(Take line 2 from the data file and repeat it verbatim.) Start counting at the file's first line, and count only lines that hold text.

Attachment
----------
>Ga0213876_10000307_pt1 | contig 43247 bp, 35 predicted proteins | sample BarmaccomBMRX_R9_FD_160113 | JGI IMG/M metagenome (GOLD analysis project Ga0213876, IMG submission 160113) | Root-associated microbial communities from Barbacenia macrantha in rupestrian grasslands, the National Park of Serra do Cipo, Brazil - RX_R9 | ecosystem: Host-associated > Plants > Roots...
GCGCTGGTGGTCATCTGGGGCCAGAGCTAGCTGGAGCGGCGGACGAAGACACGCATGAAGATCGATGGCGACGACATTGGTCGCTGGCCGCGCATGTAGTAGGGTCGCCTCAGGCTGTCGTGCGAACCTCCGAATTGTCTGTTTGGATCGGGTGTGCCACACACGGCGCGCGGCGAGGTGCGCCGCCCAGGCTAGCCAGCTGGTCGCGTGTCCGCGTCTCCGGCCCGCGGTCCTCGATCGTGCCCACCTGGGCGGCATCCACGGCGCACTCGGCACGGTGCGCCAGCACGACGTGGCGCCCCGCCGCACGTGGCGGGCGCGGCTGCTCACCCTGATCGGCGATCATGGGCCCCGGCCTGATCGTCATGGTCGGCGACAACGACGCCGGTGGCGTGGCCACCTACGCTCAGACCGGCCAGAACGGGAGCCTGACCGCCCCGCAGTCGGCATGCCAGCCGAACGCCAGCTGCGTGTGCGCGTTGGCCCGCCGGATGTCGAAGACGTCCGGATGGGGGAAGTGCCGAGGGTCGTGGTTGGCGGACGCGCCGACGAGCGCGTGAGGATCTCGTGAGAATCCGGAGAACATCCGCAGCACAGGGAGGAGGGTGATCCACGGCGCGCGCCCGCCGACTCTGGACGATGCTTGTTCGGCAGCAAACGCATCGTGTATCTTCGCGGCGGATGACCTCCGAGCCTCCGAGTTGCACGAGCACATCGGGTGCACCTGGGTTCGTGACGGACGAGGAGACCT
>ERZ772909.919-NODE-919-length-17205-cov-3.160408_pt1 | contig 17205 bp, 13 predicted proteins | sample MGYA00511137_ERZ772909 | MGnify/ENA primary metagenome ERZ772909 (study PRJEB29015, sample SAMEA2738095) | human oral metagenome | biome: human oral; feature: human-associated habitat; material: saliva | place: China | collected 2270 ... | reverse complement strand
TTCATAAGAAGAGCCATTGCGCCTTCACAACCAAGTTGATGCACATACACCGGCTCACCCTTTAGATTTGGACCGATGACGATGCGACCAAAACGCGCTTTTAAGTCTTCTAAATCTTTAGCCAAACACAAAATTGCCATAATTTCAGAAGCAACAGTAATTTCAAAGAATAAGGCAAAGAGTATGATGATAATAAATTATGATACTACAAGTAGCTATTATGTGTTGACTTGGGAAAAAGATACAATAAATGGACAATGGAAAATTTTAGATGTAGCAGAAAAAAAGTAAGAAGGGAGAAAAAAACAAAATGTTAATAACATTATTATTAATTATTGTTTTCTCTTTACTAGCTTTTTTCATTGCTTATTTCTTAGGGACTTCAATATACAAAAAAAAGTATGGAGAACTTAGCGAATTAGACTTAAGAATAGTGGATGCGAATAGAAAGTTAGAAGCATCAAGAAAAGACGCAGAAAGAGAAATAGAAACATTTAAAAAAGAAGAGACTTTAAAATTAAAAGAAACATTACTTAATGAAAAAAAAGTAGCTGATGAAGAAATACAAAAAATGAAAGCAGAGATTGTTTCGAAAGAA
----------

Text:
GCGCTGGTGGTCATCTGGGGCCAGAGCTAGCTGGAGCGGCGGACGAAGACACGCATGAAGATCGATGGCGACGACATTGGTCGCTGGCCGCGCATGTAGTAGGGTCGCCTCAGGCTGTCGTGCGAACCTCCGAATTGTCTGTTTGGATCGGGTGTGCCACACACGGCGCGCGGCGAGGTGCGCCGCCCAGGCTAGCCAGCTGGTCGCGTGTCCGCGTCTCCGGCCCGCGGTCCTCGATCGTGCCCACCTGGGCGGCATCCACGGCGCACTCGGCACGGTGCGCCAGCACGACGTGGCGCCCCGCCGCACGTGGCGGGCGCGGCTGCTCACCCTGATCGGCGATCATGGGCCCCGGCCTGATCGTCATGGTCGGCGACAACGACGCCGGTGGCGTGGCCACCTACGCTCAGACCGGCCAGAACGGGAGCCTGACCGCCCCGCAGTCGGCATGCCAGCCGAACGCCAGCTGCGTGTGCGCGTTGGCCCGCCGGATGTCGAAGACGTCCGGATGGGGGAAGTGCCGAGGGTCGTGGTTGGCGGACGCGCCGACGAGCGCGTGAGGATCTCGTGAGAATCCGGAGAACATCCGCAGCACAGGGAGGAGGGTGATCCACGGCGCGCGCCCGCCGACTCTGGACGATGCTTGTTCGGCAGCAAACGCATCGTGTATCTTCGCGGCGGATGACCTCCGAGCCTCCGAGTTGCACGAGCACATCGGGTGCACCTGGGTTCGTGACGGACGAGGAGACCT